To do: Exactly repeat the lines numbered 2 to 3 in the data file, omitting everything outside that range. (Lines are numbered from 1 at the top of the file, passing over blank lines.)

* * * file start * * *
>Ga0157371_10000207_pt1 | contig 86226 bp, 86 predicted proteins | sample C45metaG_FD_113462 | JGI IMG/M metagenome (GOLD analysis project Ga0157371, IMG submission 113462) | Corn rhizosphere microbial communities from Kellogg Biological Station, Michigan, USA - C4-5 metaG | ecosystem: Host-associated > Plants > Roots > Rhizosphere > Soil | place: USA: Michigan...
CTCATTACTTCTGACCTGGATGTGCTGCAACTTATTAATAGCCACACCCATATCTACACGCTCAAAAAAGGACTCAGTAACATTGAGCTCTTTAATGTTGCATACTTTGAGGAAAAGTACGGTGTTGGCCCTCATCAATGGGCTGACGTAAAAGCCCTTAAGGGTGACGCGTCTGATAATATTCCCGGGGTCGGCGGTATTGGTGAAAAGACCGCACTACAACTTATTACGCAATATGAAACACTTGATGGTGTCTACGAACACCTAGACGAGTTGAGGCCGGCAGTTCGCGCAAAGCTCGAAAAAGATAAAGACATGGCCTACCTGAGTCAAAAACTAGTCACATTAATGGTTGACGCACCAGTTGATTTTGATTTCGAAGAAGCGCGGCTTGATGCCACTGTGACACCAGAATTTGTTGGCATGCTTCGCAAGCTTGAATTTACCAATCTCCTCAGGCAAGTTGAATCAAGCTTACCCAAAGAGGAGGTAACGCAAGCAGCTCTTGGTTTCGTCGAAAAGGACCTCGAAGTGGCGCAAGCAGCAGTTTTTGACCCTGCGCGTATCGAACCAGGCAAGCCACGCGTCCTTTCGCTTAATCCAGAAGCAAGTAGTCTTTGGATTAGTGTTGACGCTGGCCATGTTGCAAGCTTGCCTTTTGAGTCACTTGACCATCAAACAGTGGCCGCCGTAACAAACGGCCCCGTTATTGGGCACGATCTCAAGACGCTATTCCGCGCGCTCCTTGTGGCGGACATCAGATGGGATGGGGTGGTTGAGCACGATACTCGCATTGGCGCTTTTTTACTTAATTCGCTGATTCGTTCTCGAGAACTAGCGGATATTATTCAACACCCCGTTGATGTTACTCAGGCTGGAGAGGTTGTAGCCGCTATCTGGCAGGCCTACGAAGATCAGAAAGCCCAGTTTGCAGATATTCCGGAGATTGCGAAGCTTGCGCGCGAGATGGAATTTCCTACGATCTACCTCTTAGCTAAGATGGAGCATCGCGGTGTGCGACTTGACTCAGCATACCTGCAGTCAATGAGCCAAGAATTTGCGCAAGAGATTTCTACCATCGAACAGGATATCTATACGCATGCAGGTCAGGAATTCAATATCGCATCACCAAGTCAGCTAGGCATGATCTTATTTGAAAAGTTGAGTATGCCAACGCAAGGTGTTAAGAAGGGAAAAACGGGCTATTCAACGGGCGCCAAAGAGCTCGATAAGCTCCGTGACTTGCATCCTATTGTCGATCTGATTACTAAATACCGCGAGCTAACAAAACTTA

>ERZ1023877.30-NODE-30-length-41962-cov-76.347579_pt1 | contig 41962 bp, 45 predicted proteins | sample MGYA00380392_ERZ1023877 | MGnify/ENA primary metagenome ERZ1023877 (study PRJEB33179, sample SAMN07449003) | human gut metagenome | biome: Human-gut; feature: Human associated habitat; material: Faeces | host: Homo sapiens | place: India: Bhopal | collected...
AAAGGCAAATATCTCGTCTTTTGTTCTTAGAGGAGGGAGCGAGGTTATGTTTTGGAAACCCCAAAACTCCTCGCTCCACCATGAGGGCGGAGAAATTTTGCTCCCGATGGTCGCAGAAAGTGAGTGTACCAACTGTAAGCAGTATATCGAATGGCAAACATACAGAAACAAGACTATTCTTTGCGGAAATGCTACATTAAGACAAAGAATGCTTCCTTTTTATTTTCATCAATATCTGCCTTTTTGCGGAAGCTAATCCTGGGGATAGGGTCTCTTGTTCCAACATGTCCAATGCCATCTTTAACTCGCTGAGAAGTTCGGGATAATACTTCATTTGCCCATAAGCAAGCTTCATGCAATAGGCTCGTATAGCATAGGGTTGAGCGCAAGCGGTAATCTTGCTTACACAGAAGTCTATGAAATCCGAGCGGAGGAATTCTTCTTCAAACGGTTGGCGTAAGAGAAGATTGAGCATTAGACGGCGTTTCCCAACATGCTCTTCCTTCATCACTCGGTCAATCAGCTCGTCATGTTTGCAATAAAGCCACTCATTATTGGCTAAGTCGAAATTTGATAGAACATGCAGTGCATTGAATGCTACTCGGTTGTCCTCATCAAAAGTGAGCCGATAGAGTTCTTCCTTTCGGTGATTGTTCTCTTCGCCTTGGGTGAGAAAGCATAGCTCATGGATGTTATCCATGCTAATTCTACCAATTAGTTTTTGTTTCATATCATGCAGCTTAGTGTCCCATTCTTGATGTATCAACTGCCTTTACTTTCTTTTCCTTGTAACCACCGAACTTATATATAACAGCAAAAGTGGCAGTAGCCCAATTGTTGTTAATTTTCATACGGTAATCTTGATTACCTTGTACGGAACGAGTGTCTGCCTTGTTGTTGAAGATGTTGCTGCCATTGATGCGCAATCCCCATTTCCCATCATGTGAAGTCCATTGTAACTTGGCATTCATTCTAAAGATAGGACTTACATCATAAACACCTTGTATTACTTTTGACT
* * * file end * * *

CTCATTACTTCTGACCTGGATGTGCTGCAACTTATTAATAGCCACACCCATATCTACACGCTCAAAAAAGGACTCAGTAACATTGAGCTCTTTAATGTTGCATACTTTGAGGAAAAGTACGGTGTTGGCCCTCATCAATGGGCTGACGTAAAAGCCCTTAAGGGTGACGCGTCTGATAATATTCCCGGGGTCGGCGGTATTGGTGAAAAGACCGCACTACAACTTATTACGCAATATGAAACACTTGATGGTGTCTACGAACACCTAGACGAGTTGAGGCCGGCAGTTCGCGCAAAGCTCGAAAAAGATAAAGACATGGCCTACCTGAGTCAAAAACTAGTCACATTAATGGTTGACGCACCAGTTGATTTTGATTTCGAAGAAGCGCGGCTTGATGCCACTGTGACACCAGAATTTGTTGGCATGCTTCGCAAGCTTGAATTTACCAATCTCCTCAGGCAAGTTGAATCAAGCTTACCCAAAGAGGAGGTAACGCAAGCAGCTCTTGGTTTCGTCGAAAAGGACCTCGAAGTGGCGCAAGCAGCAGTTTTTGACCCTGCGCGTATCGAACCAGGCAAGCCACGCGTCCTTTCGCTTAATCCAGAAGCAAGTAGTCTTTGGATTAGTGTTGACGCTGGCCATGTTGCAAGCTTGCCTTTTGAGTCACTTGACCATCAAACAGTGGCCGCCGTAACAAACGGCCCCGTTATTGGGCACGATCTCAAGACGCTATTCCGCGCGCTCCTTGTGGCGGACATCAGATGGGATGGGGTGGTTGAGCACGATACTCGCATTGGCGCTTTTTTACTTAATTCGCTGATTCGTTCTCGAGAACTAGCGGATATTATTCAACACCCCGTTGATGTTACTCAGGCTGGAGAGGTTGTAGCCGCTATCTGGCAGGCCTACGAAGATCAGAAAGCCCAGTTTGCAGATATTCCGGAGATTGCGAAGCTTGCGCGCGAGATGGAATTTCCTACGATCTACCTCTTAGCTAAGATGGAGCATCGCGGTGTGCGACTTGACTCAGCATACCTGCAGTCAATGAGCCAAGAATTTGCGCAAGAGATTTCTACCATCGAACAGGATATCTATACGCATGCAGGTCAGGAATTCAATATCGCATCACCAAGTCAGCTAGGCATGATCTTATTTGAAAAGTTGAGTATGCCAACGCAAGGTGTTAAGAAGGGAAAAACGGGCTATTCAACGGGCGCCAAAGAGCTCGATAAGCTCCGTGACTTGCATCCTATTGTCGATCTGATTACTAAATACCGCGAGCTAACAAAACTTA

>ERZ1023877.30-NODE-30-length-41962-cov-76.347579_pt1 | contig 41962 bp, 45 predicted proteins | sample MGYA00380392_ERZ1023877 | MGnify/ENA primary metagenome ERZ1023877 (study PRJEB33179, sample SAMN07449003) | human gut metagenome | biome: Human-gut; feature: Human associated habitat; material: Faeces | host: Homo sapiens | place: India: Bhopal | collected...